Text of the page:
No one likes to be wrong. Previous research has shown that participants may underweight information incompatible with previous choices, a phenomenon called confirmation bias. In this paper we argue that a similar bias exists in the way information is actively sought. We investigate how choice influences information gathering using a perceptual choice task and find that participants sample more information from a previously chosen alternative. Furthermore, the higher the confidence in the initial choice, the more biased information sampling becomes. As a consequence, when faced with the possibility of revising an earlier decision, participants are more likely to stick with their original choice, even when incorrect. Critically, we show that agency controls this phenomenon. The effect disappears in a fixed sampling condition where presentation of evidence is controlled by the experimenter, suggesting that the way in which confirmatory evidence is acquired critically impacts the decision process. These results suggest active information acquisition plays a critical role in the propagation of strongly held beliefs over time.
All data is available on the lab GitHub page (https://github.com/BDMLab).
- Benedetto De Martino
- Benedetto De Martino
- Pradyumna Sepulveda
The funders had no role in study design, data collection and interpretation, or the decision to submit the work for publication.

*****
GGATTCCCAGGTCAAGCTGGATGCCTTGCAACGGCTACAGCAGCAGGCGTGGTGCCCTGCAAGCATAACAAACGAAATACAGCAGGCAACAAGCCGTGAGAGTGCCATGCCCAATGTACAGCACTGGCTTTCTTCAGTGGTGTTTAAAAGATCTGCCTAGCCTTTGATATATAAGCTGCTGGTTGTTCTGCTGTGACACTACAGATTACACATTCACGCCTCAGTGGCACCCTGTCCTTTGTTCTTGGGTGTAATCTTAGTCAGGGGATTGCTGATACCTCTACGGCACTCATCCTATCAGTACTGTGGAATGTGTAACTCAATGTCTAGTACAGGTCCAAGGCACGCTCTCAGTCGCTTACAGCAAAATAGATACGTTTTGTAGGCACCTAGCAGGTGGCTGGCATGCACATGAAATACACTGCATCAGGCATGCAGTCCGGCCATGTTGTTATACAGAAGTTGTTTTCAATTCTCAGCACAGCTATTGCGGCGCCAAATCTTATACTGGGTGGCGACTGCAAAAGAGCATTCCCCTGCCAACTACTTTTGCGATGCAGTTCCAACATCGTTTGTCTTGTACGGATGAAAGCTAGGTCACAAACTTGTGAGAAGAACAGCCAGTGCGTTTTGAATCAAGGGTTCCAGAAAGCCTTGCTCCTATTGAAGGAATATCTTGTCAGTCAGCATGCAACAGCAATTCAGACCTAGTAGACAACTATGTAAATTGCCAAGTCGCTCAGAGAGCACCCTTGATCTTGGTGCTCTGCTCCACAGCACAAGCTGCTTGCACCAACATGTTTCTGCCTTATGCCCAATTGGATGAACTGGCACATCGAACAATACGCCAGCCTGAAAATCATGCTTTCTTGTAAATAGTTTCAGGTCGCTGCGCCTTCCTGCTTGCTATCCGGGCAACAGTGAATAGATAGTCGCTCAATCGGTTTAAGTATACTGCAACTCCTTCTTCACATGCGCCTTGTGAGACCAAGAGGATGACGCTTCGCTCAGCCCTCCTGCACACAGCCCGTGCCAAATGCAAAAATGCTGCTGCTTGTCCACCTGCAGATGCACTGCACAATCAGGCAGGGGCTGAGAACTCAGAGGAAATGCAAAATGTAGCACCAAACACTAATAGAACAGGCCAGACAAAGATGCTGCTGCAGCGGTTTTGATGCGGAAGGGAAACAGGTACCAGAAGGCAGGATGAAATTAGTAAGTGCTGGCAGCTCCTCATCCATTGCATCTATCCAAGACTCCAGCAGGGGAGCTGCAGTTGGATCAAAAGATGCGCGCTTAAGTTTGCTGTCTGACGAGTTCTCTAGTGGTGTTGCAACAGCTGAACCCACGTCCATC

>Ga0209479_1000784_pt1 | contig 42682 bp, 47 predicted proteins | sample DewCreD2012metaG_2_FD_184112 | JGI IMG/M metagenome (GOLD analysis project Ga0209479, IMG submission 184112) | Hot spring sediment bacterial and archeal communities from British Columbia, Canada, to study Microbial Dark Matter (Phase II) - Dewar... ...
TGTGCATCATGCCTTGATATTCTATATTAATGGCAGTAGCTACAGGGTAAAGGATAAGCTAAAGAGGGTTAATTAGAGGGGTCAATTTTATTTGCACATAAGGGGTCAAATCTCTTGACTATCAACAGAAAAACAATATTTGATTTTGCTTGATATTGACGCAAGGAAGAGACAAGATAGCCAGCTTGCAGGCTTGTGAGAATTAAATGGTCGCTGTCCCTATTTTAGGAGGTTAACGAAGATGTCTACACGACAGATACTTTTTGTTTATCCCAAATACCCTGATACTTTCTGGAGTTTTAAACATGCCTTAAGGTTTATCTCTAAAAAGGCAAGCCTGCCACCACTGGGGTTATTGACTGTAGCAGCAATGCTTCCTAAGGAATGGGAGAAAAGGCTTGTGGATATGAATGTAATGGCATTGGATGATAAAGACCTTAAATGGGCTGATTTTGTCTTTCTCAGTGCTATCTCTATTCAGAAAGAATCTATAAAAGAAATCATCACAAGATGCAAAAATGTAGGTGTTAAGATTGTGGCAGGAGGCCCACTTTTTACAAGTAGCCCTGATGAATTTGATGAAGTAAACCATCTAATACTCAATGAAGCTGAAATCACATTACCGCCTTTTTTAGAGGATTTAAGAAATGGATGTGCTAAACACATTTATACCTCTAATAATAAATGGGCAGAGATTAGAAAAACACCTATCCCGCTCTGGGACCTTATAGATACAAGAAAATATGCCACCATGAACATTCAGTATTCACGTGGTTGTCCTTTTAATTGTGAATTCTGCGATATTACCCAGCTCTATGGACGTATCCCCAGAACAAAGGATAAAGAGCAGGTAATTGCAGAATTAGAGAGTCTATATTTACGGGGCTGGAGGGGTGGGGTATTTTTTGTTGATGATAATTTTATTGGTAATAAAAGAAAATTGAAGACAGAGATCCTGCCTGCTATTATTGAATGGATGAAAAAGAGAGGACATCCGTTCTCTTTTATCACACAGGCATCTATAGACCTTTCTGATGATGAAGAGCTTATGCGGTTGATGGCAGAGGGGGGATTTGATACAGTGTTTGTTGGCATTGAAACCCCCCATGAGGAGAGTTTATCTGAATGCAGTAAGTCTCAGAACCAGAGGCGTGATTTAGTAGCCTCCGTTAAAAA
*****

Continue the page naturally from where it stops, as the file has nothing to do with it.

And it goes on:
Human subjects: All participants signed a consent form and both studies were done following the approval given by the University of Cambridge, Cambridge Psychology Research Ethics Committee (PRE.2015.095).
- Valentin Wyart, École normale supérieure, PSL University, INSERM, France
© 2022, Kaanders et al.
This article is distributed under the terms of the Creative Commons Attribution License permitting unrestricted use and redistribution provided that the original author and source are credited.
Postsynaptic mitochondria are critical for the development, plasticity, and maintenance of synaptic inputs. However, their relationship to synaptic structure and functional activity is unknown. We examined a correlative dataset from ferret visual cortex with in vivo two-photon calcium imaging of dendritic spines during visual stimulation and electron microscopy reconstructions of spine ultrastructure, investigating mitochondrial abundance near functionally and structurally characterized spines. Surprisingly, we found no correlation to structural measures of synaptic strength. Instead, we found that mitochondria are positioned near spines with orientation preferences that are dissimilar to the somatic preference. Additionally, we found that mitochondria are positioned near groups of spines with heterogeneous orientation preferences. For a subset of spines with a mitochondrion in the head or neck, synapses were larger and exhibited greater selectivity to visual stimuli than those without a mitochondrion. Our data suggest mitochondria are not necessarily positioned to support the energy needs of strong spines, but rather support the structurally and functionally diverse inputs innervating the basal dendrites of cortical neurons.